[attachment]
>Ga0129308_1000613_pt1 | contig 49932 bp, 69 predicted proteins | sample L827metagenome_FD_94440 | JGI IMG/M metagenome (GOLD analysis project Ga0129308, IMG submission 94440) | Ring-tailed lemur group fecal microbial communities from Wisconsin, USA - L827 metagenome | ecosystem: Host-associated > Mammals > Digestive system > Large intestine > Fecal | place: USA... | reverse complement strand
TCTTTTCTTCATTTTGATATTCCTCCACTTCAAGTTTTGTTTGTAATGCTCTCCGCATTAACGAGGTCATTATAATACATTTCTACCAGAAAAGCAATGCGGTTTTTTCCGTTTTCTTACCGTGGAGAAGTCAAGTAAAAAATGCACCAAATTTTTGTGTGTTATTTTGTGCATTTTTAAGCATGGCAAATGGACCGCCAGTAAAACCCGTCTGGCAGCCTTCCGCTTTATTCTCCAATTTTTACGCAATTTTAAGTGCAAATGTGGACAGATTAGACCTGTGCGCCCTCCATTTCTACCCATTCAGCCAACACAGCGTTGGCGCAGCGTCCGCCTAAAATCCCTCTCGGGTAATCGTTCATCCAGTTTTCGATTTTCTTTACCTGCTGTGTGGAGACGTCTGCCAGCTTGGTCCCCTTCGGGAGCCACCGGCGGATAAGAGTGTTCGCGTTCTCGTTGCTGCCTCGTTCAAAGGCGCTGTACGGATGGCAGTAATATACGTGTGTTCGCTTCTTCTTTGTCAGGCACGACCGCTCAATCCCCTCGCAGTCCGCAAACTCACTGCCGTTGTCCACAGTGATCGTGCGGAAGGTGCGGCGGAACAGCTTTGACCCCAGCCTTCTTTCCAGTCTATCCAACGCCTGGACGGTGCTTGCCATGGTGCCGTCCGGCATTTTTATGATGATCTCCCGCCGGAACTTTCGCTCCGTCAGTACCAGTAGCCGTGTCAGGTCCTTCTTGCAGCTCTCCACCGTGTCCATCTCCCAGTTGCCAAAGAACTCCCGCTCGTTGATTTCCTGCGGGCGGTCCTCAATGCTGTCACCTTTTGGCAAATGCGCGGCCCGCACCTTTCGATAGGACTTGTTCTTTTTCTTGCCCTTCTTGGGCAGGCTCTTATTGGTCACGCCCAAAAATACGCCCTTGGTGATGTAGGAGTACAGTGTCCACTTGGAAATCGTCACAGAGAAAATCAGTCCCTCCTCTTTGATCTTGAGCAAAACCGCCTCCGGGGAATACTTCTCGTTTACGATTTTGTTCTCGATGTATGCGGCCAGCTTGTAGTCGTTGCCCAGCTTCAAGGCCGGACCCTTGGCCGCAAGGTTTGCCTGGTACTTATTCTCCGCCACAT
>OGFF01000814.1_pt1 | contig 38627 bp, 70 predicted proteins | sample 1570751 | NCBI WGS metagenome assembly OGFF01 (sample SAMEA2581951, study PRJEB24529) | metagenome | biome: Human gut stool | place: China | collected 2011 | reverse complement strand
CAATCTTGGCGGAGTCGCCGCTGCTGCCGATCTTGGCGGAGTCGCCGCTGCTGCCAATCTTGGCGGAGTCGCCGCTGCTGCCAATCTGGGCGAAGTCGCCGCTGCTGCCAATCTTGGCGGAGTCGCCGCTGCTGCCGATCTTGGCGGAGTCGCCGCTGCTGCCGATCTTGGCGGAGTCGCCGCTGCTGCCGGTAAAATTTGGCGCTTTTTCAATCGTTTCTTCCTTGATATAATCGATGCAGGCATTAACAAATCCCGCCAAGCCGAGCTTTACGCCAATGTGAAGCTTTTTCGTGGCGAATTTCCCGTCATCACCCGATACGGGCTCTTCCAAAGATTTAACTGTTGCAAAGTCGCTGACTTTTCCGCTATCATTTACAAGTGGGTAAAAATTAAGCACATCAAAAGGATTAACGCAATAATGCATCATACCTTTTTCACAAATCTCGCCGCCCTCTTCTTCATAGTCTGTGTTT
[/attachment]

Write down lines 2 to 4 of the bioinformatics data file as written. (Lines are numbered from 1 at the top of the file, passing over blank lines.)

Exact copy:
TCTTTTCTTCATTTTGATATTCCTCCACTTCAAGTTTTGTTTGTAATGCTCTCCGCATTAACGAGGTCATTATAATACATTTCTACCAGAAAAGCAATGCGGTTTTTTCCGTTTTCTTACCGTGGAGAAGTCAAGTAAAAAATGCACCAAATTTTTGTGTGTTATTTTGTGCATTTTTAAGCATGGCAAATGGACCGCCAGTAAAACCCGTCTGGCAGCCTTCCGCTTTATTCTCCAATTTTTACGCAATTTTAAGTGCAAATGTGGACAGATTAGACCTGTGCGCCCTCCATTTCTACCCATTCAGCCAACACAGCGTTGGCGCAGCGTCCGCCTAAAATCCCTCTCGGGTAATCGTTCATCCAGTTTTCGATTTTCTTTACCTGCTGTGTGGAGACGTCTGCCAGCTTGGTCCCCTTCGGGAGCCACCGGCGGATAAGAGTGTTCGCGTTCTCGTTGCTGCCTCGTTCAAAGGCGCTGTACGGATGGCAGTAATATACGTGTGTTCGCTTCTTCTTTGTCAGGCACGACCGCTCAATCCCCTCGCAGTCCGCAAACTCACTGCCGTTGTCCACAGTGATCGTGCGGAAGGTGCGGCGGAACAGCTTTGACCCCAGCCTTCTTTCCAGTCTATCCAACGCCTGGACGGTGCTTGCCATGGTGCCGTCCGGCATTTTTATGATGATCTCCCGCCGGAACTTTCGCTCCGTCAGTACCAGTAGCCGTGTCAGGTCCTTCTTGCAGCTCTCCACCGTGTCCATCTCCCAGTTGCCAAAGAACTCCCGCTCGTTGATTTCCTGCGGGCGGTCCTCAATGCTGTCACCTTTTGGCAAATGCGCGGCCCGCACCTTTCGATAGGACTTGTTCTTTTTCTTGCCCTTCTTGGGCAGGCTCTTATTGGTCACGCCCAAAAATACGCCCTTGGTGATGTAGGAGTACAGTGTCCACTTGGAAATCGTCACAGAGAAAATCAGTCCCTCCTCTTTGATCTTGAGCAAAACCGCCTCCGGGGAATACTTCTCGTTTACGATTTTGTTCTCGATGTATGCGGCCAGCTTGTAGTCGTTGCCCAGCTTCAAGGCCGGACCCTTGGCCGCAAGGTTTGCCTGGTACTTATTCTCCGCCACAT
>OGFF01000814.1_pt1 | contig 38627 bp, 70 predicted proteins | sample 1570751 | NCBI WGS metagenome assembly OGFF01 (sample SAMEA2581951, study PRJEB24529) | metagenome | biome: Human gut stool | place: China | collected 2011 | reverse complement strand
CAATCTTGGCGGAGTCGCCGCTGCTGCCGATCTTGGCGGAGTCGCCGCTGCTGCCAATCTTGGCGGAGTCGCCGCTGCTGCCAATCTGGGCGAAGTCGCCGCTGCTGCCAATCTTGGCGGAGTCGCCGCTGCTGCCGATCTTGGCGGAGTCGCCGCTGCTGCCGATCTTGGCGGAGTCGCCGCTGCTGCCGGTAAAATTTGGCGCTTTTTCAATCGTTTCTTCCTTGATATAATCGATGCAGGCATTAACAAATCCCGCCAAGCCGAGCTTTACGCCAATGTGAAGCTTTTTCGTGGCGAATTTCCCGTCATCACCCGATACGGGCTCTTCCAAAGATTTAACTGTTGCAAAGTCGCTGACTTTTCCGCTATCATTTACAAGTGGGTAAAAATTAAGCACATCAAAAGGATTAACGCAATAATGCATCATACCTTTTTCACAAATCTCGCCGCCCTCTTCTTCATAGTCTGTGTTT